“He’s a dirty old man and I’ll kick his ass when I get my hands on him!”
Donovan gave the boyfriend the practiced hard cop stare. “I’m not going to tell you again. Stay out of this.”
“He stole my ride!”
Donovan nodded and addressed Heron. “Did you loan Billy’s car to Dad and that’s why he beat on you?”
Heron whimpered and nodded her head.
“Did he tell you why he needed to borrow the car?”
“Said he had a doctor’s appointment in Santa Lena first thing in the morning but he’d bring it right back before Billy even knew it was gone. I ain’t lying, but he never did.”
Billy had got some of his nerve back and had edged closer, anger contorting his face. “This stupid bitch traded that old bastard my Merc for a stupid medal. Said it was worth a lot of money when it’s just a cheap piece of crap. Ain’t worth nothing and now I ain’t got wheels neither.”
“You have this item he gave you?” Donovan pointed a finger at Billy. “You stay where you are. If you wanted to file a stolen vehicle complaint, I’ll have the deputy come by and take the report.”
Heron reached down the front of her blouse and pulled up a round flat object attached to a thin leather cord. “It’s bronze, he said,” she spoke quietly, reverentially, “said it was ancient, magic, s’posta ward off evil spirits.” She looked at Billy. “Guess he was just making all that up cause he wanted me to let him borrow Billy’s ride. He’s a real slick talker when he wants to be, really smart, used a lot of big words. Talk anybody outta anything. I seen it. Said if he didn’t come back I could sell it to a collector for enough to buy a new car and a trailer. . . .”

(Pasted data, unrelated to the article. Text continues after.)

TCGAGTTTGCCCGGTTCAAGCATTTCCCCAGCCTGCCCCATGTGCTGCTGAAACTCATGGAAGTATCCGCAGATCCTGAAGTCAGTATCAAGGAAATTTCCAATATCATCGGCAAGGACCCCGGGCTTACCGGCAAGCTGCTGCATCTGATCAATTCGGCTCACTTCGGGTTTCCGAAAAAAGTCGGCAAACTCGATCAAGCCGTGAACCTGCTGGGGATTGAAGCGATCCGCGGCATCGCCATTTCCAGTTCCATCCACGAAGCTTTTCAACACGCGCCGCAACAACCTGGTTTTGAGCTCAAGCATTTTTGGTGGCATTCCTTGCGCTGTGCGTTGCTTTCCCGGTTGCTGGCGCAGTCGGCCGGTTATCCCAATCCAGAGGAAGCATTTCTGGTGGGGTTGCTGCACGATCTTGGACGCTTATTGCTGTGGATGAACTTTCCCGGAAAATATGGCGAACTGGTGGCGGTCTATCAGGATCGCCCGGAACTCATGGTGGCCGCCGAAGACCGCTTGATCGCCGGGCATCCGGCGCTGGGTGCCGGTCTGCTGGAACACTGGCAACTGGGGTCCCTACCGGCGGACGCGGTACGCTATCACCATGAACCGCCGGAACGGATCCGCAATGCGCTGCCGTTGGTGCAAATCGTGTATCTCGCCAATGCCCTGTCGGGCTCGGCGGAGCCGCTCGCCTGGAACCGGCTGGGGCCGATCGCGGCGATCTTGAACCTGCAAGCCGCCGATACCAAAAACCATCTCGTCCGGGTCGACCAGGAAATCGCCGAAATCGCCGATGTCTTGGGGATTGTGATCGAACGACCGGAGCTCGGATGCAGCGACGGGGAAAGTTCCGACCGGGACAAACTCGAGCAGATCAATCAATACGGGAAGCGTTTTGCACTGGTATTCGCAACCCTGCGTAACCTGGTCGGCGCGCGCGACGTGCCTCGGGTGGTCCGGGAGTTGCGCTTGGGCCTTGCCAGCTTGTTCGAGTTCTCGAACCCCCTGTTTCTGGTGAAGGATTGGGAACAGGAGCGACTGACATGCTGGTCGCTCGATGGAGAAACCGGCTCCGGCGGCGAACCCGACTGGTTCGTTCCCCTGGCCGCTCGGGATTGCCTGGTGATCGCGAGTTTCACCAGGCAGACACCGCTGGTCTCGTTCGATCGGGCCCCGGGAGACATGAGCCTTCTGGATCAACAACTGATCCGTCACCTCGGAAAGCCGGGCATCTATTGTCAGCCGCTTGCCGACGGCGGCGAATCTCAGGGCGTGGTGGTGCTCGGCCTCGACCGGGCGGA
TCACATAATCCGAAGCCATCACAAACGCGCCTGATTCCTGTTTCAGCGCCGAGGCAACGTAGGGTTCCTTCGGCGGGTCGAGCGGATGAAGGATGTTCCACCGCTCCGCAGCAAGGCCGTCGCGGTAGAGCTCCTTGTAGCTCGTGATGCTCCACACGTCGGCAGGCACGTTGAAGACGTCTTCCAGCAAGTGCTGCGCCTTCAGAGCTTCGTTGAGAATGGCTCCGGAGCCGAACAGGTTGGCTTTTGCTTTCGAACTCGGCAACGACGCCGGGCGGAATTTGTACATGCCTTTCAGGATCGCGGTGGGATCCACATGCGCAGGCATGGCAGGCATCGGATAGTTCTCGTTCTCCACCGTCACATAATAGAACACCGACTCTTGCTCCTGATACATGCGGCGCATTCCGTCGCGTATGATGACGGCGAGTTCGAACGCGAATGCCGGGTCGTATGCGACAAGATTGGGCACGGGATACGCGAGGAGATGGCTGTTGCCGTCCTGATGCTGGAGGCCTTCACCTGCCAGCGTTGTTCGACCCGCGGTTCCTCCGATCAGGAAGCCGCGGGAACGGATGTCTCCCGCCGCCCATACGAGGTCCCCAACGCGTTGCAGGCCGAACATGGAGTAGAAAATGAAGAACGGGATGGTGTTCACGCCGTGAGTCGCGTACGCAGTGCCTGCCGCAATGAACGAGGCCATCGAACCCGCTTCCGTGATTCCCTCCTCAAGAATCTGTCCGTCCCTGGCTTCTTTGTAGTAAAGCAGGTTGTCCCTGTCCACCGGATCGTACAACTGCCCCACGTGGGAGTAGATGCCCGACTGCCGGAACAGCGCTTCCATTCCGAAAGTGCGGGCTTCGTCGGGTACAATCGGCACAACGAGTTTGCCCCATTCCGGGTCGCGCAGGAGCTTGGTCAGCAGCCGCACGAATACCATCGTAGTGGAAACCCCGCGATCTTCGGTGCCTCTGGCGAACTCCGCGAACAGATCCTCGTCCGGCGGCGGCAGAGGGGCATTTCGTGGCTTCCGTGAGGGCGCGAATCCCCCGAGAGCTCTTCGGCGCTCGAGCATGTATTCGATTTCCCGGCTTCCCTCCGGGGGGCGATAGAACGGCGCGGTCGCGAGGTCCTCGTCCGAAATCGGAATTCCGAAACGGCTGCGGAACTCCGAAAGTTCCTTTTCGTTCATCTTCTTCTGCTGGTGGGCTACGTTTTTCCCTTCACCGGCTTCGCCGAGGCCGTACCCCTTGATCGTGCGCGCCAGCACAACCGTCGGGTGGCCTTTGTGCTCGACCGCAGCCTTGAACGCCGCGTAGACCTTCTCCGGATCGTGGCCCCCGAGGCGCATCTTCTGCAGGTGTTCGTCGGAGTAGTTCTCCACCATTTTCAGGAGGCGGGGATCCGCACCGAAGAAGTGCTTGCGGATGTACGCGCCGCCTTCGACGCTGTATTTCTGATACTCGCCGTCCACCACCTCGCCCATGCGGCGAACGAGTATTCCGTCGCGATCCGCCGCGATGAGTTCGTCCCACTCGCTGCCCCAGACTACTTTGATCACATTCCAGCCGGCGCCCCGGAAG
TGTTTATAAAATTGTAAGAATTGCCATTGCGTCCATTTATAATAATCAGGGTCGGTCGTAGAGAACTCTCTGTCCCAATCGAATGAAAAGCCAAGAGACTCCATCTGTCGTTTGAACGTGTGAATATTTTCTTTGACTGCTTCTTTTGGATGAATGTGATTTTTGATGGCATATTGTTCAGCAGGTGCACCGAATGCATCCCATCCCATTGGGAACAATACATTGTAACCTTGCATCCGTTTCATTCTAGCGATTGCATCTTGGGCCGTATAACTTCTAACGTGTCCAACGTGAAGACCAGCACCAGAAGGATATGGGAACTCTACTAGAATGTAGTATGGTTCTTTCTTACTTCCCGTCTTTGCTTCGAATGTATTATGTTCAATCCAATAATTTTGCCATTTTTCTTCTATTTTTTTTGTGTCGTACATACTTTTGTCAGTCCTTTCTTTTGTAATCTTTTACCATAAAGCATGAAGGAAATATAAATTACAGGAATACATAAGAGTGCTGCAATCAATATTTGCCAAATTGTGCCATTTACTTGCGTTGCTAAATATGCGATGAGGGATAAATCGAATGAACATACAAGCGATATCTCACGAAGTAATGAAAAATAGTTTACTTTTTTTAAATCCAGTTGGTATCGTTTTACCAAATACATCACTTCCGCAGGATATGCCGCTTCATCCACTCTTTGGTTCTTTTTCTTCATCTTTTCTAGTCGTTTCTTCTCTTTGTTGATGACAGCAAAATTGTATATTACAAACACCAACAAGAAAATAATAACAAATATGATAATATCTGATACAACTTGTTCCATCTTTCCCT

“It’s a piece of junk!”
She handed it to Donavan who asked, “Did the thong come with it?”
“No I added that, There’s a little hole for it at the top.”
He held it by the length of rawhide and examined it closely. It was the size of a cast belt buckle although solid and crude in its depiction of a face, what looked like a tongue protruding below a bushy mustache, the eyes round with terror or menace. The weight of it belied its size, encrusted in hues of coal black to greenish blues, there was nonetheless something intriguingly authentic about it.
Donovan set the medallion on the hood of his sedan and took pictures of the bronze medallion with his phone. He retrieved a plastic evidence bag from the driver’s door pocket.
“That’s mine!” Billy challenged and started toward him. “You can’t take that!” The nosey neighbors were joined by additional onlookers, curious, grim faced, but not their first police action.
“What did I say about staying put? This is evidence in a criminal inquiry. It’ll be returned to you as soon as it’s declassified. Step back or I’ll take you down and take you in!”
Someone in the crowd asked loudly, “Can you keep him longer this time?” A titter of laughter and grunts of approval rippled through the crowd of onlookers, some with smart phones recording the proceedings. A woman at the front of the neighborhood watch group held up her phone to get a better angle and yelled “Don’t let them take your property, Billy! You got your rights! They’ll be coming for your guns next!”